Occupied from the Jemdet Nasr period, about 3000 BC, Eshnunna was a major city during the Early Dynastic period of Mesopotamia. Beginning with the rise of the Akkadian Empire, Eshnunna oscillated between periods of independence and domination by empires such as the Third Dynasty of Ur and Isin. Because of its promise of control over lucrative trade routes, Eshnunna could function somewhat as a gateway between Mesopotamian and Elamite culture. The trade routes gave it access to many exotic, sought-after goods such as horses from the north, copper, tin, and other metals and precious stones. In a grave in Eshnunna, a pendant made of copal from Zanzibar was found. A small number of seals and beads from the Indus Valley Civilization were also found.
After rising to prominence as an independent state in the early second millennium, during the time of Shamshi-Adad, Eshnunna was then occupied by Elam, after which it was conquered by Hammurabi of Babylon in the 38th year of his reign, and thus absorbed within the Old Babylonian Empire (sometimes called the First Babylonian dynasty). Thereafter, the city appears but rarely in cuneiform textual sources, reflecting its probable decline and eventual disappearance.
The remains of the ancient city are now preserved in the tell, or archaeological settlement mound, of Tell Asmar, some 38 km in a straight line northeast of Baghdad and 30 km in a straight line southeast of Baqubah. It was first located by Henri Pognon in 1892 but he neglected to report the location before he died in 1921. It was refound and excavated in six seasons between 1930 and 1936 by an Oriental Institute of the University of Chicago team led by Henri Frankfort with Thorkild Jacobsen and Seton Lloyd. The expedition’s field secretary was Mary Chubb.
Despite the length of time since the excavations at Tell Asmar, the work of examining and publishing the remaining finds from that dig continues to this day. These finds include roughly 1,500 cuneiform tablets.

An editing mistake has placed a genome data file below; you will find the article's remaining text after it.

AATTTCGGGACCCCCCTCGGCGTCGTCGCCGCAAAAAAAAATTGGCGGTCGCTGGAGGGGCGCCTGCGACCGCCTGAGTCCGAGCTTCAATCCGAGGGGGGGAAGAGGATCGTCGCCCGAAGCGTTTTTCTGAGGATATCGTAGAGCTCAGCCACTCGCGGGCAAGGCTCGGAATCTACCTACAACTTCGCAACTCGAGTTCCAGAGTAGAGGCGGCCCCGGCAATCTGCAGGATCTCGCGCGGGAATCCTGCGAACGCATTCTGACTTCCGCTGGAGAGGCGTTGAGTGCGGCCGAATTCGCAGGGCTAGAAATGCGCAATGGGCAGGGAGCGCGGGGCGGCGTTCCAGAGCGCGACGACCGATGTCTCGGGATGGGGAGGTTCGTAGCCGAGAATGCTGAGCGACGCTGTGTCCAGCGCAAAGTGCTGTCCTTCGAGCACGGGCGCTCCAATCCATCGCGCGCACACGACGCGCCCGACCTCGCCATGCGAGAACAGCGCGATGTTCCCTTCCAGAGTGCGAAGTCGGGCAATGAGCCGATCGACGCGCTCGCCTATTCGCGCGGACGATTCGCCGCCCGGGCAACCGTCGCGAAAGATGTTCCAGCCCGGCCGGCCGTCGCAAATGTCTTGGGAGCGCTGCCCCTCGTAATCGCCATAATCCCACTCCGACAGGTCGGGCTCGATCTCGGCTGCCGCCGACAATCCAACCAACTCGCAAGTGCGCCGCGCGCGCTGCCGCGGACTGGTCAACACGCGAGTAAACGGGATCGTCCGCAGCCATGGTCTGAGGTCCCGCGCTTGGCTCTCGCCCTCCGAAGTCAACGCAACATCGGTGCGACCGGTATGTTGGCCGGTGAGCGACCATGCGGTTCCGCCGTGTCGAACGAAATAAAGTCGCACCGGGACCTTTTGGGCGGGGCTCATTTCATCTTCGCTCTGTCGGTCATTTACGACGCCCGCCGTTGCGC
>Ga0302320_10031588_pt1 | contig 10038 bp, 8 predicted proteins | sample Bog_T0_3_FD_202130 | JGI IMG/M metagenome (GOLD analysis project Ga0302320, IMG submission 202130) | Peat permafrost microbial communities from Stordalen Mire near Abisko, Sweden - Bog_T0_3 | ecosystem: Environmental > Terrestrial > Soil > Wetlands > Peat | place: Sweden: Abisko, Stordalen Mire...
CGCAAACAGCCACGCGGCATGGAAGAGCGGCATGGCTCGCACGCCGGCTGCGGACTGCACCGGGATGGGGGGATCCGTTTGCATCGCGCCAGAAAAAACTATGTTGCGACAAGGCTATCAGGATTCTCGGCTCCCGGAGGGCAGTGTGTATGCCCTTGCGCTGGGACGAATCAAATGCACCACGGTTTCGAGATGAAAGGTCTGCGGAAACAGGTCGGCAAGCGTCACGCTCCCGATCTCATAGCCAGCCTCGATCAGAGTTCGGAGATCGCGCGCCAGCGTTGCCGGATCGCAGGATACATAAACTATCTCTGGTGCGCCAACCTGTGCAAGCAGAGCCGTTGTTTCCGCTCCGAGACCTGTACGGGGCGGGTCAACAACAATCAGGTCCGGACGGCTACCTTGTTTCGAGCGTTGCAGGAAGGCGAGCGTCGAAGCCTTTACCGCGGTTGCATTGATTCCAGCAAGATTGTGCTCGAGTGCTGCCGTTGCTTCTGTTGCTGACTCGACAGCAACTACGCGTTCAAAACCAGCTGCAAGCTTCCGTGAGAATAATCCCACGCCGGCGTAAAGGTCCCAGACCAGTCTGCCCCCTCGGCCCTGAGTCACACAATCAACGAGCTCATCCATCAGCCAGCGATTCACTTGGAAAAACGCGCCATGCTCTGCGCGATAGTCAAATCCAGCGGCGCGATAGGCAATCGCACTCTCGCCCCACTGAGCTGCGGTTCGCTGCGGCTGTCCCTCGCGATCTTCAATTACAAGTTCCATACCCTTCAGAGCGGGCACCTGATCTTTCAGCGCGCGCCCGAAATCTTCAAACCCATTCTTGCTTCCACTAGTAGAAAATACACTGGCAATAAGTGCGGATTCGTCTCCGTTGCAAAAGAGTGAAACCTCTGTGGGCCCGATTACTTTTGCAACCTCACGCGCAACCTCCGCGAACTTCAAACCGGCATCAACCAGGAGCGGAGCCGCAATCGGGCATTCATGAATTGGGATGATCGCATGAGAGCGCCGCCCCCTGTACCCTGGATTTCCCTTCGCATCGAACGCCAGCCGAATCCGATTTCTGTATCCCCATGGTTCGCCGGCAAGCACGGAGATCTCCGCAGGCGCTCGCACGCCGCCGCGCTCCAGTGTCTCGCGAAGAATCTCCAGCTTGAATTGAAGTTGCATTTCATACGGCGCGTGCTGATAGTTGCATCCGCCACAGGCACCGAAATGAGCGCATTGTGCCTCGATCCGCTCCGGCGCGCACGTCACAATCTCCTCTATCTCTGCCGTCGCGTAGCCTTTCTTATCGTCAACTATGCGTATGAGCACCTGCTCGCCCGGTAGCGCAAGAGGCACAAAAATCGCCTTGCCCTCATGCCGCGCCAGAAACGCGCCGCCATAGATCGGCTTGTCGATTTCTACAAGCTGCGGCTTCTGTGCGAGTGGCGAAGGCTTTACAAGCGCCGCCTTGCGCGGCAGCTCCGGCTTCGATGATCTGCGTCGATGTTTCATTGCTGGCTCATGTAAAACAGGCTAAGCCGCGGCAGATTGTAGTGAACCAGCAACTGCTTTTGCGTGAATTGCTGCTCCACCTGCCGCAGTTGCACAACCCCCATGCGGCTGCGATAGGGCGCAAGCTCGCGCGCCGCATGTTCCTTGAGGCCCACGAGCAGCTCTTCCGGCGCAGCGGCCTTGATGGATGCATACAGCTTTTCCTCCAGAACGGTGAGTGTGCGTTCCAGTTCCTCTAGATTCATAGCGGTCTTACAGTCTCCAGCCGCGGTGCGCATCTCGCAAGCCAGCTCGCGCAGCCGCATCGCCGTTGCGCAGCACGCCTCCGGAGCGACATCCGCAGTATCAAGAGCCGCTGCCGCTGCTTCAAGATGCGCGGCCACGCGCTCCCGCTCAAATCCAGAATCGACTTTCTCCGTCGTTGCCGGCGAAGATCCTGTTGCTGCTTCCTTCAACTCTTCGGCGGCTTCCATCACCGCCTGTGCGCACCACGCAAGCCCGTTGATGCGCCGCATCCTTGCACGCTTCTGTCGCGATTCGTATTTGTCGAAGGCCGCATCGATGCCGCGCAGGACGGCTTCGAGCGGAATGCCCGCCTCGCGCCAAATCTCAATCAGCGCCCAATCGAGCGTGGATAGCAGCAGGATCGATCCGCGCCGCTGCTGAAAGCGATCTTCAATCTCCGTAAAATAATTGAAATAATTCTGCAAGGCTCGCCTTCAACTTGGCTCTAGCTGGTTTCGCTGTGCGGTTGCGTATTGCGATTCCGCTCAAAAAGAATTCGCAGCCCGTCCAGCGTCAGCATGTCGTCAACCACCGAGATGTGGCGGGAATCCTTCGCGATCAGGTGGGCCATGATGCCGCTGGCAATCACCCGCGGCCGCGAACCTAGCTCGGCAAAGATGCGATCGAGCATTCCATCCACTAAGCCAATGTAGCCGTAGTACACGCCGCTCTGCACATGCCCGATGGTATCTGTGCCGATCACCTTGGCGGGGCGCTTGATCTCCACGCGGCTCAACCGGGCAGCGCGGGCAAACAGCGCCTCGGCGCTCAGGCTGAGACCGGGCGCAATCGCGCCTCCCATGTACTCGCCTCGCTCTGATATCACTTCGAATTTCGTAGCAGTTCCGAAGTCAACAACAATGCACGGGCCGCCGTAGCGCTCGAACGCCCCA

In the late 1990s, Iraqi archaeologists worked at Tell Asmar. The results from that excavation have not yet been published.
Laws of Eshnunna
The Laws of Eshnunna consist of two tablets, found at Shaduppum (Tell Harmal) and a fragment found at Tell Haddad, the ancient Mê-Turan. They were written sometime around the reign of king Dadusha of Eshnunna and appear to not be official copies. When the actual laws were composed is unknown. They are similar to the Code of Hammurabi.
Square Temple of Abu
During the Early Dynastic period, the Abu Temple at Tell Asmar (Eshnunna) went through a number of phases. This included the Early Dynastic Archaic Shrine, Square Temple, and Single-Shrine phases of construction. They, along with sculpture found there, helped form the basis for the three part archaeological separation of the Early Dynastic period into ED I, ED II, and ED III for the ancient Near East. A cache of 12 gypsum temple sculptures, in a geometric style, were found in the Square Temple; these are known as the Tell Asmar Hoard. They are some of the best known examples of ancient Near East sculpture. The group, now split up, show gods, priests and donor worshippers at different sizes, but all in the same highly simplified style. All have greatly enlarged inlaid eyes, but the tallest figure, the main cult image depicting the local god, has enormous eyes that give it a “fierce power”.
|Urguedinna||~2000 BC||Governor under Shulgi of the Ur III|
|Kallamu||Governor under Shulgi of the Ur III|
|Ituria||Governor under Shu-Sin of the Ur III|
|Ilushuilia||Governor under Ibbi-Sin of the Ur III|
|Nurakhum||Governor under Ibbi-Sin of the Ur III, Contemporary of Ishbi-Erra of Isin|
|Bilalama||Contemporary of Tan-Ruhuratir of Elam|
|Ipiq-Adad I||Contemporary of Abdi-Erah of Tutub and Sumu-abum of Babylon|
|Ipiq-Adad II||~1700 BC||Reigned at least 36 years|
|Naram-Sin||Son of Ipiq-Adad II, Contemporary of Shamshi-Adad|
|Dadusha||Son of Ipiq-Adad II, Contemporary of Shamshi-Adad of Assyria|
|Ibal-pi-El II||Contemporary of Zimri-Lim of Mari, Killed by Siwe-palar-huppak of Elam who captured Eshnunna|